I recently came across a tear-off day-by-day calendar entitled: Stuff White People Like. It caught my attention as I tend to classify myself (most of the time) in such a category. "Well," I thought, "what do white people like?" Assuming that these little blurbs were written from a perspective of someone with more melanin than me, I picked up the calendar of 356 white people pleasures with the same fascinated curiosity as I once picked up a French guidebook on the United States and a celebrity Brit chef's latest American cuisine cookbook.
I couldn't restrain any laughter throughout January 1st's entry.
When serving food to white people, it's essential that you remember that at least one person will be vegan, allergic, or highly concerned about high fructose corn syrup. You can mediate this situation easily by putting out a tray of hummus. For some reason, all white people love it! In fact, if you find a white person who does not like hummus then they probably just haven't tasted it or they are the wrong kind of white person. In either case, they are probably not someone that you want to know.
Putting out a plate of hummus and pita makes white people very comfortable. It reminds them of home since at any given time a white person has hummus in their fridge. Even the most barren white refrigerator will have a package of the stuff next to an empty Brita filter.
"Hummus!" my mind exclaimed. How could I ever dare to undermine the social glue of this appetizer tray? Somewhere, I suppose, hummus lost it's exclusive presence on Middle Eastern restaurant menus and found it's way into the hearts of white people everywhere (except perhaps the French). Modern day hummus has been Americanized as most popular ethnic foods are, Chinese and Mexican cuisine among them. Some entrepreneur started packaging hummus in a variety of delicious flavors with a variety of toppings just as someone in San Francisco passed off fortune cookie as Chinese or Japanese or any other obscure Asian country. The debauchery of the Taco Bell fast-food chain speaks for itself. As much as I would enjoy an increase in the number of Vietnamese restaurants in the United States, it's nutritionally better if Viet staples were kept under the radar. And as for stuff white people like, yes, I do like hummus along with hardwood floors, sea salt, international friendships, short stories, British slang, political prisoners, Sufjan Stevens, eco-tourism, olives, wine, David Sedaris, and brunch. You know, stuff white people like.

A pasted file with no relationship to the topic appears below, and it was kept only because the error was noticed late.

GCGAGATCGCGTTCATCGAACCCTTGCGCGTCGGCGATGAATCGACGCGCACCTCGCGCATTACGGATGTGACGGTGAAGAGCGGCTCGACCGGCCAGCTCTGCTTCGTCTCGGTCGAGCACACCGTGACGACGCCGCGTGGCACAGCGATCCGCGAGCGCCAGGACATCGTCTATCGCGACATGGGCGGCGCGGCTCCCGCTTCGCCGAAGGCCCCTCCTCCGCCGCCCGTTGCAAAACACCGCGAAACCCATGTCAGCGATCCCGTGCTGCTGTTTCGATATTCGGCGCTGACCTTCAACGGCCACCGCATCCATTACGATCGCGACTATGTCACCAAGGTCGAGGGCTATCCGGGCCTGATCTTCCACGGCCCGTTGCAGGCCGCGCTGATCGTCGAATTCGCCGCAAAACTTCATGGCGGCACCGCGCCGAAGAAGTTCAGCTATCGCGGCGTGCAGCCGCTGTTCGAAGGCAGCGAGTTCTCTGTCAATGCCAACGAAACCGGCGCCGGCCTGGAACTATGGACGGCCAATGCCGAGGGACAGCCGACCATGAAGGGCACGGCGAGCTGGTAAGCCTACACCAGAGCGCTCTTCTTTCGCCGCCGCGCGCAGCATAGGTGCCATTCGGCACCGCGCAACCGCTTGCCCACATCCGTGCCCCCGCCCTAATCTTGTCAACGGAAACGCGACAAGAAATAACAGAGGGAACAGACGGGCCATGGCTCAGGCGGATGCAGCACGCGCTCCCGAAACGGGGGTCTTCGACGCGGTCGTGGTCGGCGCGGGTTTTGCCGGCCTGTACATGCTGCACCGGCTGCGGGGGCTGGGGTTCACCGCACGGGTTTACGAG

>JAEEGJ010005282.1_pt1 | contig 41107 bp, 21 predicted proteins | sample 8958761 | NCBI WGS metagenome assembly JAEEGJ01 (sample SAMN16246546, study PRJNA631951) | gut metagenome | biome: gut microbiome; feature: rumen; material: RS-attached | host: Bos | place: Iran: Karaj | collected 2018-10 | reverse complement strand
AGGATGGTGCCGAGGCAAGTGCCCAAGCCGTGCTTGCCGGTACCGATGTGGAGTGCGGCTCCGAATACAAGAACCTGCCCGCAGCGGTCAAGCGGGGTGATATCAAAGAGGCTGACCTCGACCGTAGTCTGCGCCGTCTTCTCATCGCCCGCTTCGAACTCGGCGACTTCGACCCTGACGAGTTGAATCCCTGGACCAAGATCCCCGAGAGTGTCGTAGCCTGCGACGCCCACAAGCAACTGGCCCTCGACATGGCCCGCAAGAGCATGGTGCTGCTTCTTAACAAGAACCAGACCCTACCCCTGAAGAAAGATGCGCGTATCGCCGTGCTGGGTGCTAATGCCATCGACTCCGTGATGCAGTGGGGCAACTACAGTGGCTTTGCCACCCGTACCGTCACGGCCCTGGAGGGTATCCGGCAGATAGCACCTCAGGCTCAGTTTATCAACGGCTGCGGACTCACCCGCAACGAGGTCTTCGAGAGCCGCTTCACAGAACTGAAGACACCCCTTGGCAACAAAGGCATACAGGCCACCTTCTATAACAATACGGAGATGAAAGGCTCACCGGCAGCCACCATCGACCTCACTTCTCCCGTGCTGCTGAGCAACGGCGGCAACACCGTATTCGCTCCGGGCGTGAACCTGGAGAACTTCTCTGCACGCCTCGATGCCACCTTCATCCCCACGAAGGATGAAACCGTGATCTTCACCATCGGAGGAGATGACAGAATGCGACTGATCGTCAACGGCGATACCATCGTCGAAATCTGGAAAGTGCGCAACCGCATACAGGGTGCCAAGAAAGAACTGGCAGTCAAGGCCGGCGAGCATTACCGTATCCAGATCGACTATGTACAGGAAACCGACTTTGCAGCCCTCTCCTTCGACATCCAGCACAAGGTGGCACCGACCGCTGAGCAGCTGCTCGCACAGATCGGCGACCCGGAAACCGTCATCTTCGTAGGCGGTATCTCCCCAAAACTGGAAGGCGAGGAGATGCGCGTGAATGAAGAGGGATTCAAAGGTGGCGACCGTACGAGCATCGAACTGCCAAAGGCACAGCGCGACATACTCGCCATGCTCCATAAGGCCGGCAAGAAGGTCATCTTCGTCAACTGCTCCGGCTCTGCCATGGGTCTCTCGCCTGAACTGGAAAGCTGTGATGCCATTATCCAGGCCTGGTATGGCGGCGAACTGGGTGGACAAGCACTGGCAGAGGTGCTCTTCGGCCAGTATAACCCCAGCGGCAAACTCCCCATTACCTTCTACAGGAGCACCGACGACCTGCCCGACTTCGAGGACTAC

Friday, February 19, 2010
What we leave behind. A forlorn scarf waiting for another bitter winter. A used college textbook. A pair of frayed shoes that walked themselves across Europe. This scarf that protected you from 5 months of wind chill, chin nestled safely in merino wool. The book you once meticulously memorized to earn a degree. These shoes that were worthy of an honorary passport. And we walk away. We walk away (or we run); parting with former treasures to the upside of abandonment. These objects which once held our life force are now left to chaos. Our once prizes are left curbside and us: shutting the door and deliriously abandoning oneself to the adage that one man's trash is another man's treasure.
More than family heirlooms or old photographs consciously and selectively organized for safekeeping; perhaps it is these deserted items that define our lives.
I recall an artist who created an exhibition using everyday discarded items. Trash, garbage, rubbish, we may call it: gum wrappers, used paper cups, Dirty napkins. Can people be defined by what they do not choose?